Like a bad memory, it has faded, but still unsettles. The workhouse at Bahaghs still stands in a muddy field three miles outside the town of Cahersiveen in County Kerry. Originally built as a lodge for the wealthy McCarthy family, it was converted to a “sanctuary to the destitute” in 1842, and served the region as its poorhouse until 1922. Bahaghs was conceived to accommodate 800 “inmates,” but within a decade, the Potato Famine exploded its population, requiring further expansion.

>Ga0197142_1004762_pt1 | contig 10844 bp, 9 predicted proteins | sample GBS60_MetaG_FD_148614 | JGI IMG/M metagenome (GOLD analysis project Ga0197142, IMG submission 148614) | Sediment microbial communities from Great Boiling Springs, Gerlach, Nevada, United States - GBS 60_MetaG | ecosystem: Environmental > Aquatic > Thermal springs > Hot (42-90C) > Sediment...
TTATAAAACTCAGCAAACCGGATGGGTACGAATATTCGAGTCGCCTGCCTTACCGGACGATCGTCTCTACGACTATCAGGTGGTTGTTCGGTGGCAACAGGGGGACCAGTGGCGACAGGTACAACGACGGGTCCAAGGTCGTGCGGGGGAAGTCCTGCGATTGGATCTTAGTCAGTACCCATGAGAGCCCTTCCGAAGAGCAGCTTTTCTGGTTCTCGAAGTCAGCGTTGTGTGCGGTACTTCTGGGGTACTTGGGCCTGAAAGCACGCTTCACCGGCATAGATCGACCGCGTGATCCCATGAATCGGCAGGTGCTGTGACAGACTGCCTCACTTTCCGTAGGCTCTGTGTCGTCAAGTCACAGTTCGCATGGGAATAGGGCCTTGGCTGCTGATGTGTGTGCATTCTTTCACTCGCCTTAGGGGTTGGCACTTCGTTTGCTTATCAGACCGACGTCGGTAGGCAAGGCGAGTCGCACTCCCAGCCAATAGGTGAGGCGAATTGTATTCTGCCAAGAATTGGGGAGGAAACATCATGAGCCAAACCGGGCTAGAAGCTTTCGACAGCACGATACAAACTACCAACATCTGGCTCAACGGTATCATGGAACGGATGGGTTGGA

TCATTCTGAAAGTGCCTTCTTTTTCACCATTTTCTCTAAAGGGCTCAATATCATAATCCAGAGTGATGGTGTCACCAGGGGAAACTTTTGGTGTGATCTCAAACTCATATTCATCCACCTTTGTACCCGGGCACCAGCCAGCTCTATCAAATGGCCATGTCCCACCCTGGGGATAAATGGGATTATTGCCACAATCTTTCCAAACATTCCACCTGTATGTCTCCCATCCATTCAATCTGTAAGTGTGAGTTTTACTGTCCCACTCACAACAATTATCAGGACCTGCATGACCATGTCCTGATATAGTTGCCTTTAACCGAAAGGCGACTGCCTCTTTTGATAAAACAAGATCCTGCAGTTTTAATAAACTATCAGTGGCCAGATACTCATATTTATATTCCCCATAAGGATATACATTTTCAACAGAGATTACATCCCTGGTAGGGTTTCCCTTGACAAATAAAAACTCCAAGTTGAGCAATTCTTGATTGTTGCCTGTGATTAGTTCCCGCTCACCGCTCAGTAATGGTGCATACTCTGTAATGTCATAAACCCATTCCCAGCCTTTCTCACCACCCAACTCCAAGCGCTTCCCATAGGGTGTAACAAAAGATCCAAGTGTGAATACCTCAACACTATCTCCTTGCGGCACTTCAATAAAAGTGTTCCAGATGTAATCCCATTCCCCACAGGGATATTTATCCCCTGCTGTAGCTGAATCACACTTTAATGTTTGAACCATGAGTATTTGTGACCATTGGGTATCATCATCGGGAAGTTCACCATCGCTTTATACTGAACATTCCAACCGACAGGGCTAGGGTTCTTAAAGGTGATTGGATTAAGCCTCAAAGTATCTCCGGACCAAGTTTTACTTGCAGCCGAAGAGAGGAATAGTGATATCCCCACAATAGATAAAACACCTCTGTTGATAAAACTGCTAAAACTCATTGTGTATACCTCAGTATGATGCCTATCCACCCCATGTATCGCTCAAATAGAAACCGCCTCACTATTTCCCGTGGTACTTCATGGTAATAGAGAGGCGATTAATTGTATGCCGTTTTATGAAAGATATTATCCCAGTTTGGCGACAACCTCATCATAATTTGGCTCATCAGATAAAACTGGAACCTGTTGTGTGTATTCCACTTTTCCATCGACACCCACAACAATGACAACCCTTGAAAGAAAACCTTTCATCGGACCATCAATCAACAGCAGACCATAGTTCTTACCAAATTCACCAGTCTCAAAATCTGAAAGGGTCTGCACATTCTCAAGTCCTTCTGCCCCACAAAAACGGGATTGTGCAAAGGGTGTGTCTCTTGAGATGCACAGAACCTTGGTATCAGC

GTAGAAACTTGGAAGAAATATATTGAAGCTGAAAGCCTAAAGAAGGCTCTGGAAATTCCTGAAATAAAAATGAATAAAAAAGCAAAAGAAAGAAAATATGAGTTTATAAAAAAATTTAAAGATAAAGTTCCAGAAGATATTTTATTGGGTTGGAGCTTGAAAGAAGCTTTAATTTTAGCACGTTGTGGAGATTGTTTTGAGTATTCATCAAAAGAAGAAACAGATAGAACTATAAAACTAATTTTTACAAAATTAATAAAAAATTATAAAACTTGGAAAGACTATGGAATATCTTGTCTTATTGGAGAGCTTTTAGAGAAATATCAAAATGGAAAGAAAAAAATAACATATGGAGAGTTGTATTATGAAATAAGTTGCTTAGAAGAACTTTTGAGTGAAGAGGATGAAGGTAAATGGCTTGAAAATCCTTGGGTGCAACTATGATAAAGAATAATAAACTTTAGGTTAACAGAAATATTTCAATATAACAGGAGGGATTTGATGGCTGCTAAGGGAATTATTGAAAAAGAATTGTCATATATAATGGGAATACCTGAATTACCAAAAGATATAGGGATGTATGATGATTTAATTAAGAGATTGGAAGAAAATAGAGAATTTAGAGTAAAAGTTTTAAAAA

My visit to this grim ruin was a poignant one, as well as a wet one. It’s my contention that my ancestors were driven here for a few years before they left for the United States. The less well-known famine of 1879 hit western Ireland quite hard. Tenant records show John Lynch (my gr-grandfather) abandoning (or being evicted) from his family’s rented plot in 1881—the same year two of their young children died of whooping cough. In 1884, the Lynches were sent to America on a huge ship, The Furnessia, which docked — very unusually — nearby, scooping up many of the local population in a “sponsored emigration” scheme. Two ships did the same the year before. Newspaper interviews in New York City with passengers from my ancestors’ ship state that they came from the workhouse. The press were less than happy at the arrival of these “paupers.” From Manhattan, the Lynches found their way to southeastern Connecticut where relatives had settled before them. There they made an abrupt change of lifestyle from a difficult life of farming to a hard life of textile factory work.